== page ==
Playing with colours
On graduating, most of the kids are employed at one of the above-mentioned projects based on their capabilities. They are further trained for at least six months before they are employed in one of the sectors.
It was initially a small paper-making unit in a small room but today most of the expenses of Srishti are self-sustained by the revenue generated from the products we make from these four projects, says Ratna.
The majority of the raw materials is produced at Srishti’s campus or bought from the local markets. These products are mostly organic and environment-friendly, considering the organisation’s interest to build a safe working environment for the specially abled. Each of these sectors has a dedicated staff working for over eight hours a day, producing products that are sold in the in-house shops and local markets.
Aranya: This natural dye-making repository converts every nature discard into a fabric that undergoes different forms of printing (natural colour printing, mordant printing, resist printing, batik printing). From saris, stoles, and designer fabric, this section employs over 20 workers.
60 percent of our products are sent as exports. With all these signature products, we also take consignments that revolve around dyeing fabrics, says Ratna.
Athulya: Employing over 25 specially-abled employees, this section fulfils all the stationery requirements of Tata Global beverages in the South.
Most of these products are made from waste, hence this section is called 'wealth out of waste', smiles Ratna.
From notepads, envelopes, and bags to boxes and greeting cards, their stationery products are transported to over 40 clients.
The other two sections, Nisarga and the Deli, where around 25 employees work, are into making confectioneries and bakery products. From bakery products to jams, these two sections have a glorious clientele in most of the resorts and clubs of Munnar.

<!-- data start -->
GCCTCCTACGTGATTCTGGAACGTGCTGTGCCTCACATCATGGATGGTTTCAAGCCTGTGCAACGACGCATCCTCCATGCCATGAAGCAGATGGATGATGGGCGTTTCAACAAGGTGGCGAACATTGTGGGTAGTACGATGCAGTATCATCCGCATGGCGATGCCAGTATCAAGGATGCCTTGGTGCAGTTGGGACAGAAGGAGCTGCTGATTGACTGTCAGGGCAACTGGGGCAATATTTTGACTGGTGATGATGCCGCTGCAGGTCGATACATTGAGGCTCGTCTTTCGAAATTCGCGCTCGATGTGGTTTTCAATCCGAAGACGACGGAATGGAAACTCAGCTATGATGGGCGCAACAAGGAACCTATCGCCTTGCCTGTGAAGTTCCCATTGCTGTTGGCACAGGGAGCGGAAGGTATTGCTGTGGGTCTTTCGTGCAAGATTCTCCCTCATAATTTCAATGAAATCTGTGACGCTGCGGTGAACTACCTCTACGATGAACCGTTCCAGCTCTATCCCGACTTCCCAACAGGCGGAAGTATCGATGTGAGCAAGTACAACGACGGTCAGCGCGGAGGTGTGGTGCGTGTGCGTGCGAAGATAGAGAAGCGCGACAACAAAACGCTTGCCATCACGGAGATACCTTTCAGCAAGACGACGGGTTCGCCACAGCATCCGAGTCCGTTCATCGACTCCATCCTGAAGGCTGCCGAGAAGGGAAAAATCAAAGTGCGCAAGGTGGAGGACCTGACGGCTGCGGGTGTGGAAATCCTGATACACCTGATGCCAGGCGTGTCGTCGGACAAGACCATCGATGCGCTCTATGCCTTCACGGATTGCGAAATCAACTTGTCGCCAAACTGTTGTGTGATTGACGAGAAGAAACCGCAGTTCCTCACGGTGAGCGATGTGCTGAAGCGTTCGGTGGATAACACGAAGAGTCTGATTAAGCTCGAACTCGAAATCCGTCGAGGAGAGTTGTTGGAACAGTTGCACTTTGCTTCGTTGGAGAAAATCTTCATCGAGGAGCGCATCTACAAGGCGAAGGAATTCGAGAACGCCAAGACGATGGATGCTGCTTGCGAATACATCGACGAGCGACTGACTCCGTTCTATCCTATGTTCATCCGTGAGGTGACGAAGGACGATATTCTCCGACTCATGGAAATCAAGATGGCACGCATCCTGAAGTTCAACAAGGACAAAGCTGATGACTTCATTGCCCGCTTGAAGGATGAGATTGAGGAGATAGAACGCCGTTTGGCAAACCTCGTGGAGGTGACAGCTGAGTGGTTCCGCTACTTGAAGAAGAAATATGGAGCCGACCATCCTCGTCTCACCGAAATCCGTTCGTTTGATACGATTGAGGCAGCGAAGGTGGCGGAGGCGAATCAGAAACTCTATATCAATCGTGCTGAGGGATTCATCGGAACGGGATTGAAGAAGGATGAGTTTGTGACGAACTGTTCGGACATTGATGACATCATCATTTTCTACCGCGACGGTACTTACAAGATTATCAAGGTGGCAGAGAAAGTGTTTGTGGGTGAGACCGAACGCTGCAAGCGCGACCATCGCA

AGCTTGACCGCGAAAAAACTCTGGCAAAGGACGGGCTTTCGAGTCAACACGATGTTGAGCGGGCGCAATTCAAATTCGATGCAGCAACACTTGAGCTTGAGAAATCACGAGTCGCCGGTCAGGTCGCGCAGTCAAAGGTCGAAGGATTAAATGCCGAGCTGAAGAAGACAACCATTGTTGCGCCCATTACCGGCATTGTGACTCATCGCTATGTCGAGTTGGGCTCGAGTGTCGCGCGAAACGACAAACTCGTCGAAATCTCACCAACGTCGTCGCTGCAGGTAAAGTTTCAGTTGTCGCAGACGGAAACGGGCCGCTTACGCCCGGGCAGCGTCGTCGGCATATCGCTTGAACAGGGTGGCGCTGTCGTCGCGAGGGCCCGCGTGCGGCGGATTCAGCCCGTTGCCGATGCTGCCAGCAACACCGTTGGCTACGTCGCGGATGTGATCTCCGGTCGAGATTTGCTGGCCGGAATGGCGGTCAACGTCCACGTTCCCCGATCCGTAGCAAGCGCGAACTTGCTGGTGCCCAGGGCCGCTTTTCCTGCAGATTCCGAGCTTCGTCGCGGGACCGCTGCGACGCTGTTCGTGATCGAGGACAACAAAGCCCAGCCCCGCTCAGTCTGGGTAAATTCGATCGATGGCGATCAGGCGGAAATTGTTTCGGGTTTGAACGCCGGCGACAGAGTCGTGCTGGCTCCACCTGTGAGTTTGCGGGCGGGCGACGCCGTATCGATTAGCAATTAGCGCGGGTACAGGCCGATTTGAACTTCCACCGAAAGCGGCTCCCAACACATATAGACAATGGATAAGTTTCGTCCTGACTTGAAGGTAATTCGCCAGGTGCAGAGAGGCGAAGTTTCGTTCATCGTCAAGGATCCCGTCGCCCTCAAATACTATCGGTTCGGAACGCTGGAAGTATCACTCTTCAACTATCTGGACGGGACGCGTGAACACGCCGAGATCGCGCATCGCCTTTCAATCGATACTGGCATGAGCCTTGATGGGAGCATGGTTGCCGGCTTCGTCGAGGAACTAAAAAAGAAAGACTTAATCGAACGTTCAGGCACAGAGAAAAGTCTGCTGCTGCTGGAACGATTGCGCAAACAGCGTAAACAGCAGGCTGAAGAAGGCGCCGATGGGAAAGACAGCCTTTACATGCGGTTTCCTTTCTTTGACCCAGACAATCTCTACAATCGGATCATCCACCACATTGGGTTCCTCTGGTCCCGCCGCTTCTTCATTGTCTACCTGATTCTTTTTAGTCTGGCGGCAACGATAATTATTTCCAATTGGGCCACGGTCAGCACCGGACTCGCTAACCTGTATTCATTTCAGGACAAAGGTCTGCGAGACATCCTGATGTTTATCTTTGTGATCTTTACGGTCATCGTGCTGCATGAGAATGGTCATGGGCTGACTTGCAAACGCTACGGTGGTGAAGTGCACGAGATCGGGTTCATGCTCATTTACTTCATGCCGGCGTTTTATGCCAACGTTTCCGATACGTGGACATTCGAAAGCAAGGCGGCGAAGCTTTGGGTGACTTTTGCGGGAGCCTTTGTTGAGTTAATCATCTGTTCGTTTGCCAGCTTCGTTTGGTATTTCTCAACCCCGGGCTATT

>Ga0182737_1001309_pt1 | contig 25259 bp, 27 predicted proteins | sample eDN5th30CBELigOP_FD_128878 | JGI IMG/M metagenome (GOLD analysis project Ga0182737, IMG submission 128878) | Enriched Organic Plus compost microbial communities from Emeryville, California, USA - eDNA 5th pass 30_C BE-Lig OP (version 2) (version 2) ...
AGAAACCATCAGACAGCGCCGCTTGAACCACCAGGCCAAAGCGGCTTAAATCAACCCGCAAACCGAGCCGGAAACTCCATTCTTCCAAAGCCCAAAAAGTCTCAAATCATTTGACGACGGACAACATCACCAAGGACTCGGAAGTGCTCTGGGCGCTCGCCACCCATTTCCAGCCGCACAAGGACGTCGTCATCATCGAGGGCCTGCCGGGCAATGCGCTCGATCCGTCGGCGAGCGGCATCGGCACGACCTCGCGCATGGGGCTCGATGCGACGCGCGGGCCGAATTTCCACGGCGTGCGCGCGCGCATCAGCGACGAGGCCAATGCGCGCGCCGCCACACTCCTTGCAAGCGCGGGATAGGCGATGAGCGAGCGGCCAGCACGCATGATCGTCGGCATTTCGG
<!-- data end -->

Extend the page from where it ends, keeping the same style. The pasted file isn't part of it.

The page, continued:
Finding the silver lining
Working with the specially-abled has its own concerns. From locating the specially abled to convincing their parents, Srishti takes a keen interest in bringing the children on board in spite of the societal stigma attached. Ratna says,
Obviously, the stigma attached has come down now but the struggles are real. From early medication to marriages in same families, the awareness is quite prominent today.
As of now, the organisation is only based out of Munnar but they have been receiving requests from across the country, to which Ratna says,
Give me a dedicated workforce like the one at Munnar and we will definitely expand our work.
From daily wages, complimentary meals and free access to other health benefits, the organisation is an apt example of turning disability into stories that breathe fresh air.
As we step out of the conference room, we are greeted with smiles that are coated with compassion and warmth. With the phone in my hand, I bring all these kids together to click a selfie so that I can always experience the joy of the promising lives Srishti Trust will gift them with.